OUTCOME:
preterm birth
Clear evidence of benefit
Four SRs reported clear evidence of benefit to prevent specific populations of pregnant women from giving birth early, including midwife-led continuity models of care versus other models of care for all women; screening for lower genital tract infections for pregnant women less than 37 weeks' gestation and without signs of labour, bleeding or infection; and zinc supplementation for pregnant women without systemic illness. Cervical cerclage showed clear benefit for women with singleton pregnancy and high risk of PTB only.
Clear evidence of harm
No included SR reported clear evidence of harm. No effect or equivalence For pregnant women at high risk of PTB, bedrest for women with singleton pregnancy and antibiotic prophylaxis during the second and third trimester were of no effect or equivalent to a comparator.
Possible benefit
Four SRs found possible benefit in:

  • group antenatal care for all pregnant women;
  • antibiotics for pregnant women with asymptomatic bacteriuria;
  • pharmacological interventions for smoking cessation for pregnant women who smoke;
  • and vitamin D supplements alone for women without pre-existing conditions such as diabetes.

Possible harm
One SR reported possible harm (increased risk of PTB) with intramuscular progesterone, but this finding is only relevant to women with multiple pregnancy and high risk of PTB. Another review found possible harm with vitamin D, calcium and other minerals for pregnant women without pre-existing conditions.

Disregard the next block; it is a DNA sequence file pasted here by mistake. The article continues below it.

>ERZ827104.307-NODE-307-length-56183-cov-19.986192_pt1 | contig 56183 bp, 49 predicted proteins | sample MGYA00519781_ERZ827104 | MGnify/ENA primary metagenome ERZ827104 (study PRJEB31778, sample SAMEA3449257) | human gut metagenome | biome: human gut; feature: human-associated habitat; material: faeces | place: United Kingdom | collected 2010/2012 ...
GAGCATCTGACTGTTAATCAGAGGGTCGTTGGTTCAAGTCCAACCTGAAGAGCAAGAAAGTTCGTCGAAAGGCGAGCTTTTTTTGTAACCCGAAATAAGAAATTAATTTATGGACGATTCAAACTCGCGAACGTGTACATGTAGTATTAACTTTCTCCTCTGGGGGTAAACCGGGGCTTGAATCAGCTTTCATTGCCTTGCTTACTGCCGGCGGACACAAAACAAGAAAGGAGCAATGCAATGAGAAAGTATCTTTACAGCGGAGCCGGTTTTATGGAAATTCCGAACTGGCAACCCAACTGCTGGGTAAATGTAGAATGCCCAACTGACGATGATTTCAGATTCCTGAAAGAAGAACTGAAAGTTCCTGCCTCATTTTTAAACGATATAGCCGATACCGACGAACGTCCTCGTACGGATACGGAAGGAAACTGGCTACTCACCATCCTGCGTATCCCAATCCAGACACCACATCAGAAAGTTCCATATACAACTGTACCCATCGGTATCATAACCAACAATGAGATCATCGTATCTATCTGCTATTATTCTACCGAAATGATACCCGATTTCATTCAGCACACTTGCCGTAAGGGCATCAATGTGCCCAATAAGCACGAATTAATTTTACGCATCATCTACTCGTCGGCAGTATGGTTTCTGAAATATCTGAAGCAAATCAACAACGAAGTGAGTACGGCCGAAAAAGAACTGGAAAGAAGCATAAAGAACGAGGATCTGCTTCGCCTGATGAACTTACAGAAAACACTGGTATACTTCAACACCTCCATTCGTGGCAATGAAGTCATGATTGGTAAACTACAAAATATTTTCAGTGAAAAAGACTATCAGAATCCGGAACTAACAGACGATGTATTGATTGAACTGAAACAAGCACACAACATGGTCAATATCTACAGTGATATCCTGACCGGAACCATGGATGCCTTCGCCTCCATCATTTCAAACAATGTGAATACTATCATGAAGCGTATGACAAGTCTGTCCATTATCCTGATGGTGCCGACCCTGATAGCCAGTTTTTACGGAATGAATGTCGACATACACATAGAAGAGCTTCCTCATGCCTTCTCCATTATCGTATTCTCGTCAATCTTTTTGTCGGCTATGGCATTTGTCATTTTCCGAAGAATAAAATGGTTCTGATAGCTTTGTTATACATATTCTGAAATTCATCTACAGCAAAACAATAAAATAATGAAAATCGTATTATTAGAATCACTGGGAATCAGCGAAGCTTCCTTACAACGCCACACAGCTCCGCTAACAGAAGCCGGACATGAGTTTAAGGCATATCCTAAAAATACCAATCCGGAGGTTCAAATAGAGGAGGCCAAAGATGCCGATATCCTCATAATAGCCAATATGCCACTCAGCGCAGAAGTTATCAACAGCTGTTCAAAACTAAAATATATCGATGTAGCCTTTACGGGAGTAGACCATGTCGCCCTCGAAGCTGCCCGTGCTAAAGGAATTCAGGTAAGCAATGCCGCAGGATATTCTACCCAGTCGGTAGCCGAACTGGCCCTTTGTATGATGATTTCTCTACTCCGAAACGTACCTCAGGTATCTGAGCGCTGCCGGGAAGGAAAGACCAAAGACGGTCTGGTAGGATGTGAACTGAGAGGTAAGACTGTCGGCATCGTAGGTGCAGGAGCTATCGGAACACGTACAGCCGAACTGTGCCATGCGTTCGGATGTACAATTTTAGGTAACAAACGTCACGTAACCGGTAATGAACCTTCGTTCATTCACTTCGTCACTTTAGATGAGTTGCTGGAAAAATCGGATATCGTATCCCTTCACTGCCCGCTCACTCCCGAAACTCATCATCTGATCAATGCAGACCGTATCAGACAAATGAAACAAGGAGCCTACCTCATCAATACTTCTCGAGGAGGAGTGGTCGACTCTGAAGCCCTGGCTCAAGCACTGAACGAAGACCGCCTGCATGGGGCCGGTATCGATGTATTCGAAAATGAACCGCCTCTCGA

OUTCOME:
perinatal death
Clear evidence of benefit
Two SRs reported clear evidence of benefit to reduce pregnant women's risk of perinatal death: midwife-led continuity models of care for all pregnant women; and fetal and umbilical Doppler for high-risk pregnant women.
Clear evidence of harm
No included SR reported clear evidence of harm.
No effect or equivalence
For pregnant women at high risk of PTB, antibiotic prophylaxis during the second and third trimester was of no effect or equivalent to a comparator.
Possible benefit One SR reported possible benefit with cervical cerclage for women with singleton pregnancy and high risk of PTB.
Possible harm
One SR reported possible harm associated with a reduced schedule of antenatal visits for pregnant women at low risk of pregnancy complications; importantly, these women already received antenatal care in settings with limited resources.

OUTCOMES:
preterm birth and perinatal death
Unknown benefit or harm